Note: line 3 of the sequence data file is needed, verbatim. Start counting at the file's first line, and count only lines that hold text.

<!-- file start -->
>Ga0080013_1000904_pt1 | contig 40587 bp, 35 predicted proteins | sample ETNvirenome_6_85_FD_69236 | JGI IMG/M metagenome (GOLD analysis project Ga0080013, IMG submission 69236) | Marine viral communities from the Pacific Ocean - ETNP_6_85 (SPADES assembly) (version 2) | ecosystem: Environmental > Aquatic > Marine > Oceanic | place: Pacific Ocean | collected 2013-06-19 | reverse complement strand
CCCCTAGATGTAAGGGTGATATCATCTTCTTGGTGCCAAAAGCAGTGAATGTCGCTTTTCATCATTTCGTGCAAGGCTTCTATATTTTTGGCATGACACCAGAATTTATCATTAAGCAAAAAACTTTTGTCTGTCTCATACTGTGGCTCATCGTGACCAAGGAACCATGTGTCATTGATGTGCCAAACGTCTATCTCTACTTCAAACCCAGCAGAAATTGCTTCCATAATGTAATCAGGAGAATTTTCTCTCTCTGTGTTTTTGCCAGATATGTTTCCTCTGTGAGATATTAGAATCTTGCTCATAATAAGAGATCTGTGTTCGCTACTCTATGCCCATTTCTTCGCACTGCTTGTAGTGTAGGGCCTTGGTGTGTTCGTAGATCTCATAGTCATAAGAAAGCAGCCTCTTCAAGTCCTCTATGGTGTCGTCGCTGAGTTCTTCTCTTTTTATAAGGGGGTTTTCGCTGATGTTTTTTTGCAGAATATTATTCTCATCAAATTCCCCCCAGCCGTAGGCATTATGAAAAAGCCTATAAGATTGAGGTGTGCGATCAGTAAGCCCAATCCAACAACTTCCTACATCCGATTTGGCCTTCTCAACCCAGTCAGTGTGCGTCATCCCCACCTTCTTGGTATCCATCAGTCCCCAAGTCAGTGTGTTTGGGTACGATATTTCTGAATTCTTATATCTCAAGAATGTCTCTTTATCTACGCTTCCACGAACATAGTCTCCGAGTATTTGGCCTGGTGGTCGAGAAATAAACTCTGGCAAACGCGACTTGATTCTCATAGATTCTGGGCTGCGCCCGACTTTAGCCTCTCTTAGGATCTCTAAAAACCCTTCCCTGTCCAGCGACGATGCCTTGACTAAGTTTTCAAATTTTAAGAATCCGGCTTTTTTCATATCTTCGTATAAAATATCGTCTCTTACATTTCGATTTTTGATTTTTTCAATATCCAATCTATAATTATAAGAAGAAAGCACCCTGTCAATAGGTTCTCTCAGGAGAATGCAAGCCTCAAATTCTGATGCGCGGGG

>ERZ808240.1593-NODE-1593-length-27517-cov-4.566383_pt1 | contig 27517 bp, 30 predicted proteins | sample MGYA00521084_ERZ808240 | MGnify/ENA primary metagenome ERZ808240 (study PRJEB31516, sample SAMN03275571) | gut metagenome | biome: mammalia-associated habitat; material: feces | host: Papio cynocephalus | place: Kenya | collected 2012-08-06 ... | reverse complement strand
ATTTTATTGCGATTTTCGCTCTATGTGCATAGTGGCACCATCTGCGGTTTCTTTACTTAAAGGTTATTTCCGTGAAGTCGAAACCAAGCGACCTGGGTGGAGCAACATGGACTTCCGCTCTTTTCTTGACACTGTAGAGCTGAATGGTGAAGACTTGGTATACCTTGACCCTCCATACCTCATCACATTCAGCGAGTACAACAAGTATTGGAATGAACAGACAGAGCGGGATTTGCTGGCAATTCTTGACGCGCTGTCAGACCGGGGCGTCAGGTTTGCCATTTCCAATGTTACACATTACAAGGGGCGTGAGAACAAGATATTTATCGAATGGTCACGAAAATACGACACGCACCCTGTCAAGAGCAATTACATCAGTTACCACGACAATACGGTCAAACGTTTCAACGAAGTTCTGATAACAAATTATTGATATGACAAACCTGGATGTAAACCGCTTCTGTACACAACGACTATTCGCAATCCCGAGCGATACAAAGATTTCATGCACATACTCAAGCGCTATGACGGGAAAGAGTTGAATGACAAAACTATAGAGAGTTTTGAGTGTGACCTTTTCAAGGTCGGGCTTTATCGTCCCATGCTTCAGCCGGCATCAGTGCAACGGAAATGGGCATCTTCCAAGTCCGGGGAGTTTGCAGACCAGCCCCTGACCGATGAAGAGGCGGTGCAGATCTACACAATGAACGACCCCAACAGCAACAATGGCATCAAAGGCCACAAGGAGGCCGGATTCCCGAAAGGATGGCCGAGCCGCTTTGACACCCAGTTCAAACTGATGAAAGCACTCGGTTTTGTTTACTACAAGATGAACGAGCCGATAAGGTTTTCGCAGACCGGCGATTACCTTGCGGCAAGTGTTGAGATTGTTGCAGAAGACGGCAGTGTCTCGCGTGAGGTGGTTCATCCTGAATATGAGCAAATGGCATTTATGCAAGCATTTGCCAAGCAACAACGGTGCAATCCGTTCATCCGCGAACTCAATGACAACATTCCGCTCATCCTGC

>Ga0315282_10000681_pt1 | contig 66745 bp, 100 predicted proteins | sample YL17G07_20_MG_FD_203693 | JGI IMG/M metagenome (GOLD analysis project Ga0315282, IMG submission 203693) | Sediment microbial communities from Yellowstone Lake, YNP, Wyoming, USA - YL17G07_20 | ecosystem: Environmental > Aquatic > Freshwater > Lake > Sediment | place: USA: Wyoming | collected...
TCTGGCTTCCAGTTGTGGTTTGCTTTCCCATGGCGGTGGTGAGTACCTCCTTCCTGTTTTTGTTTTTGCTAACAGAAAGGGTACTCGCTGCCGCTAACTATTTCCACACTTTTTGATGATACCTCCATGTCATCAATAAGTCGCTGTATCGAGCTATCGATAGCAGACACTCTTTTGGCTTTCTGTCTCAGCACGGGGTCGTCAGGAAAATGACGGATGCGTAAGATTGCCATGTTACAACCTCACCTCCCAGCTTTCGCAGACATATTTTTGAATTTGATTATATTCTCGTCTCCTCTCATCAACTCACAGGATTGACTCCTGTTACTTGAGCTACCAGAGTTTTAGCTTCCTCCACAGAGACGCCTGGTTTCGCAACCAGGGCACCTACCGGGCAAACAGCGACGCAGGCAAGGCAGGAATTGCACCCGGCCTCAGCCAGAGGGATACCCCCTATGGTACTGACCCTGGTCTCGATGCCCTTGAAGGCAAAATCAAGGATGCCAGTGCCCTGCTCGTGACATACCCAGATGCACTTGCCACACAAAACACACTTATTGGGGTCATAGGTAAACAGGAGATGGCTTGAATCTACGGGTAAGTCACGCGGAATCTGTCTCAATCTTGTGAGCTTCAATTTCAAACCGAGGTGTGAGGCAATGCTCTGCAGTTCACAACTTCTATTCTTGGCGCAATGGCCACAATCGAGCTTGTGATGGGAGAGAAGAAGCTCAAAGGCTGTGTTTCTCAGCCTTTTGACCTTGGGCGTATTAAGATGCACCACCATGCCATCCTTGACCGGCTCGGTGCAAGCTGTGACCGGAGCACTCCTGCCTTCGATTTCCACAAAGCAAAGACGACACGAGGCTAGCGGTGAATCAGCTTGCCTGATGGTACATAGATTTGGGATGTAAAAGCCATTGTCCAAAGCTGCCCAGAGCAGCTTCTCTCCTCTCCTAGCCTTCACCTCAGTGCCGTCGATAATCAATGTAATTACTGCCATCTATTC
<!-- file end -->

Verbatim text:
>ERZ808240.1593-NODE-1593-length-27517-cov-4.566383_pt1 | contig 27517 bp, 30 predicted proteins | sample MGYA00521084_ERZ808240 | MGnify/ENA primary metagenome ERZ808240 (study PRJEB31516, sample SAMN03275571) | gut metagenome | biome: mammalia-associated habitat; material: feces | host: Papio cynocephalus | place: Kenya | collected 2012-08-06 ... | reverse complement strand